Five years later the kids are invited to a reunion back at the old school, which they find in disrepair and slated for demolition. They find themselves trapped within, and stalked by a murderous madman wearing a letter jacket and a jester’s mask. Is their stalker a grudge-driven Marty, or something worse?

SLAUGHTER HIGH’s a compelling mess, initially drawing its characters VERY broadly, pursing comedy without wit and horror without suspense. The casting of Caroline Munro as Carol doesn’t help: veteran that she is and as fine as she looks, she’s clearly NOT the late-teens, early-20s the role calls for, and led your proprietor to initially wonder if Marty was being seduced by a school faculty member (most of the cast, like Munro, are British, and some of the American accents are...inconsistent). Post-high school we find that Carol’s an in-demand actress, negotiating a role with a sleazy producer. We know he’s sleazy because he has a PIECES one-sheet on his office wall. You remember:



Nice little in-joke there, as PIECES producer/co-writer Dick Randall was a producer on this film as well. The game-for-anything-but-thinking-nothing-through joie de vivre that made PIECES so winning eventually manifests in SLAUGHTER HIGH. As stupid as the first half often is, it does wear down one’s resistance – there’s a childish gag at about the film’s midpoint involving a funnel, and if you laugh at it (I did), you’re set for the film’s second half.

There’s a remarkable tonal shift that happens here: as Marty’s classmates get picked off, the film becomes more serious (even Harry Manfredini’s score, which had been a VERY 80s cheap synth pastiche, becomes more shaded and interesting here). Slasher fans will be pleased by the creative and varied kills used to dispatch the various characters. By the time we get to Carol’s inevitable one-on-one showdown with the killer the film’s built genuine suspense. And it doesn’t resolve as predictably as one might have expected.

Your humble scribe’s not one to enjoy movies ironically; I’m not a fan of the so-bad-it’s-good! kind of thinking. So I’m pleasingly perplexed by a film like SLAUGHTER HIGH. It’s not the work of competent auteurs, and the points it scores all feel like accidents. And yet in spite of itself it DOES score points: it’s less predictable than a more polished movie would have been, and the thing’s never boring.

I watched the film in the Lost Collection edition from Lionsgate, which offers an unrated, extended cut (yay!) in 5.1 digital audio (yay!) and in fullscreen ratio (boo!), the absurdity of which is totally in keeping with the movie. As is the optional Trivia Track, which picks the damnedest times to ask the viewer trivia questions or offer factoids about the various methods of murder deployed onscreen.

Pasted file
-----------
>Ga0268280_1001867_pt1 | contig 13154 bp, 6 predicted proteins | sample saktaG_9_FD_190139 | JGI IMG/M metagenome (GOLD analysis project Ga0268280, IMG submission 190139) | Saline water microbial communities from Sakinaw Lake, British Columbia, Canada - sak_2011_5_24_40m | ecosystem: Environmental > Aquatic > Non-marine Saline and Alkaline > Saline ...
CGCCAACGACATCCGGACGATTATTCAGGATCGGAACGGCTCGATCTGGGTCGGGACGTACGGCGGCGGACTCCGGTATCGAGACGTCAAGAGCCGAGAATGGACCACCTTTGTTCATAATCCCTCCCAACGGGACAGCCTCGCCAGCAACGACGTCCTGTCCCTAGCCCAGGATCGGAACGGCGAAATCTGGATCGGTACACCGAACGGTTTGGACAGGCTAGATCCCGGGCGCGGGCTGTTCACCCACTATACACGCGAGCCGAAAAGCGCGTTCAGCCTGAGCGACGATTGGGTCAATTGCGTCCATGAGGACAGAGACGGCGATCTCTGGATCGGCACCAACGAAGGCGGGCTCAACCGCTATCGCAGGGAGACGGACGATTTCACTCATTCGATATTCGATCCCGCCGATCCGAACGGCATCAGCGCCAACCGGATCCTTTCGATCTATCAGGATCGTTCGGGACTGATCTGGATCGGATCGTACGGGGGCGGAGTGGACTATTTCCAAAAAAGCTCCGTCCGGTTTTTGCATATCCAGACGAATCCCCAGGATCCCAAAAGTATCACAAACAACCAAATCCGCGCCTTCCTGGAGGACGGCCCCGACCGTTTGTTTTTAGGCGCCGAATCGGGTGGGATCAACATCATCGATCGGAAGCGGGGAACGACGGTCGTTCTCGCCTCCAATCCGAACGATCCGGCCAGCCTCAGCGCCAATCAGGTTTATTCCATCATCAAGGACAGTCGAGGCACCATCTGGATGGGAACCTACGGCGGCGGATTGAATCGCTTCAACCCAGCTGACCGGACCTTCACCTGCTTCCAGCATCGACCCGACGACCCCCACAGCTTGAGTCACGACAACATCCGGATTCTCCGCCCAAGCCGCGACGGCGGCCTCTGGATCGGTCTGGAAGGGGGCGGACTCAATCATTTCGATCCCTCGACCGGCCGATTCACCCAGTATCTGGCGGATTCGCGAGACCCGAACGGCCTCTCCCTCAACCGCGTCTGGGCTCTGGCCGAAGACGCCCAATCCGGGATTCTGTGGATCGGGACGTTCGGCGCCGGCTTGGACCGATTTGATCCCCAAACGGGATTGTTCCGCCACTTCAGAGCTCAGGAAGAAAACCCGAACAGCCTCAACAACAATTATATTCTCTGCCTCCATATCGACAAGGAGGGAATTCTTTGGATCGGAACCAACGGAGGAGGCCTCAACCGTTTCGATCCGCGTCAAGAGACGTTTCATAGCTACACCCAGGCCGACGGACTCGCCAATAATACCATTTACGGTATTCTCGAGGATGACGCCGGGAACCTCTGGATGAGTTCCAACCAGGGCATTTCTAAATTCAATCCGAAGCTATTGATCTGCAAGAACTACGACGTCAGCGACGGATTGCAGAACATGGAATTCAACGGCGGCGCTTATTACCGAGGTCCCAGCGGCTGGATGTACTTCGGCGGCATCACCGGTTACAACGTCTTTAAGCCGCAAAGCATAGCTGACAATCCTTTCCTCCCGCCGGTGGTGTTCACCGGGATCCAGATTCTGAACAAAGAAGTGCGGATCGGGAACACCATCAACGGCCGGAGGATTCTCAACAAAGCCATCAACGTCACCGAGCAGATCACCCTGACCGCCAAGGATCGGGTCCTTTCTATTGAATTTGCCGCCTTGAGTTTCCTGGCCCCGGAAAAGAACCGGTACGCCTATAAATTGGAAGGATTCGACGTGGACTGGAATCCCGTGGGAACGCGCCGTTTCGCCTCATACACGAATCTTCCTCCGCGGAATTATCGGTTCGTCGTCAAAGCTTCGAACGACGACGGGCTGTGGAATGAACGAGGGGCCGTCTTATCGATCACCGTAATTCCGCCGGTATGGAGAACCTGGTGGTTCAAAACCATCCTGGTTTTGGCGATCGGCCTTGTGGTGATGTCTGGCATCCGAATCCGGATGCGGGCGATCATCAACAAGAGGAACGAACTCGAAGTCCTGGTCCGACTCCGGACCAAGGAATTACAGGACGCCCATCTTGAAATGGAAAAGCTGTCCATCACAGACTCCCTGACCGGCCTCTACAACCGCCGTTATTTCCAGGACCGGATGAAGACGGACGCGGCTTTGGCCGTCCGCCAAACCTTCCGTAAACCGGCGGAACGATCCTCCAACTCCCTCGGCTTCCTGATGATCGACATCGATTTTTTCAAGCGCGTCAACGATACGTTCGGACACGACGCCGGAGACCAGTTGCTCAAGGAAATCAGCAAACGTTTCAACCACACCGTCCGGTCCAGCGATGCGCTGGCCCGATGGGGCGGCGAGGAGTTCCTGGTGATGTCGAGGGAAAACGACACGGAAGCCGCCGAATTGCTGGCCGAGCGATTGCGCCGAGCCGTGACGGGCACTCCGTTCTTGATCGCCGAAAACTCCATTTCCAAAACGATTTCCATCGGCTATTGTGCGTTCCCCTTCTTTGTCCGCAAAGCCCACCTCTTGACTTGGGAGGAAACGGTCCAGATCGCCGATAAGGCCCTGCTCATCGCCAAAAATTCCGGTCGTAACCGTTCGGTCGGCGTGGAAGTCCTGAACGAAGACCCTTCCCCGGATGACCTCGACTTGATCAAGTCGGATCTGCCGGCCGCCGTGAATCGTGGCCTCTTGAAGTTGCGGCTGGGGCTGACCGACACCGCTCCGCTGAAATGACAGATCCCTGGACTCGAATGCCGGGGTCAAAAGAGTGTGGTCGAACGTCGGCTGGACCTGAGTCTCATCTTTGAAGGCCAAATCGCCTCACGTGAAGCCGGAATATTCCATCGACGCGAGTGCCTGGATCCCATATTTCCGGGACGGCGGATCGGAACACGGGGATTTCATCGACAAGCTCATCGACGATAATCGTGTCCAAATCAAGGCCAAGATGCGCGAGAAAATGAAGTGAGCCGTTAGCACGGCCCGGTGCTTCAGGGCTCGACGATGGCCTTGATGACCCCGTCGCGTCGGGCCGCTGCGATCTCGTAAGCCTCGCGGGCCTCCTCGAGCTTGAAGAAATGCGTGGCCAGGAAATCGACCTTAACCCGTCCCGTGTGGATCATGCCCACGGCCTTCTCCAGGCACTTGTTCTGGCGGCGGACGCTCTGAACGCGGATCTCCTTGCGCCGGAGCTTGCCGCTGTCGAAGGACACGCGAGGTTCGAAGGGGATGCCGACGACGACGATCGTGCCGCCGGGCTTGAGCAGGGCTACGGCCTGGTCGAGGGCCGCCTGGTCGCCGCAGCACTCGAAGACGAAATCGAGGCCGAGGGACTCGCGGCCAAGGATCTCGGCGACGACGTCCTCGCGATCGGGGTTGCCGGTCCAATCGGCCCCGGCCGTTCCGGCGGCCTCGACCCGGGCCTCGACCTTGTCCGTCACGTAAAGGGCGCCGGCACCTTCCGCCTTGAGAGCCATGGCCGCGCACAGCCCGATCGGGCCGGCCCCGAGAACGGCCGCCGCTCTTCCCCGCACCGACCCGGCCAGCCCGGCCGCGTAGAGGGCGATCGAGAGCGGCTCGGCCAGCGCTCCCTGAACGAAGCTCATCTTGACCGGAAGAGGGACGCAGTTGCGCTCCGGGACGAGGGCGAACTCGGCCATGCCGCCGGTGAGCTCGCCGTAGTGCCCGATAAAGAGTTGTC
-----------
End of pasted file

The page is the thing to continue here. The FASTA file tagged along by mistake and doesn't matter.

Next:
Though I’m not basking in the glow of a brilliant new discovery, I am pleased to have experienced SLAUGHTER HIGH in the run-up both to my own high school reunion and to Halloween. I can’t imagine any of my own classmates will stalk us wearing a jester’s mask; should this actually prove to be the case, I’ll be sure to write about it here. Assuming I survive, of course.

* = This review written for Final Girl’s October Film Club, run, as always, by the brilliant and beautiful Stacie Ponder.

Saturday, October 17, 2009

A dispatch from the East Coast

Some people get emailed photos of cats and children. This is the kind of picture that comes to the House of Sparrows.



The sender is the gentleman on the left in this picture, New York's Bryan Enk. Enk's an old friend and occasional collaborator of your proprietor. Halloween sees the latest and (Enk threatens) final installment of his Sinister Six film series, SINISTER SIX MUST BE DESTROYED! (exclamation point mine) - if you're in lower Manhattan on October 31 or November 1, the House recommends the screening, which features twelve short horror films by some fine filmmaking talent.

Friday, October 16, 2009

I bid you welcome....

Even your host isn't sure where this doorway leads.

Good Evening. My name is David Robson, and this is the House of Sparrows.

Though I blog elsewhere on other things (both professionally and personally), I'm opening the House here to give my thoughts on horror and fantasy film their own venue. This said, other topics will no doubt be covered, from live events in San Francsico to the kickass episode of Dark Shadows I just watched.

I'm still building the House and discovering/developing its voice, but I hope you'll feel comfortable enough to join me in the House's various rooms, and share your thoughts and comments with me.

In the meantime, I got a grimoire that tells me that today's a lucky day for spellcasting (and that Fridays are ideal for spells relating to arts, entertainment, and love). The House of Sparrows is open. Welcome.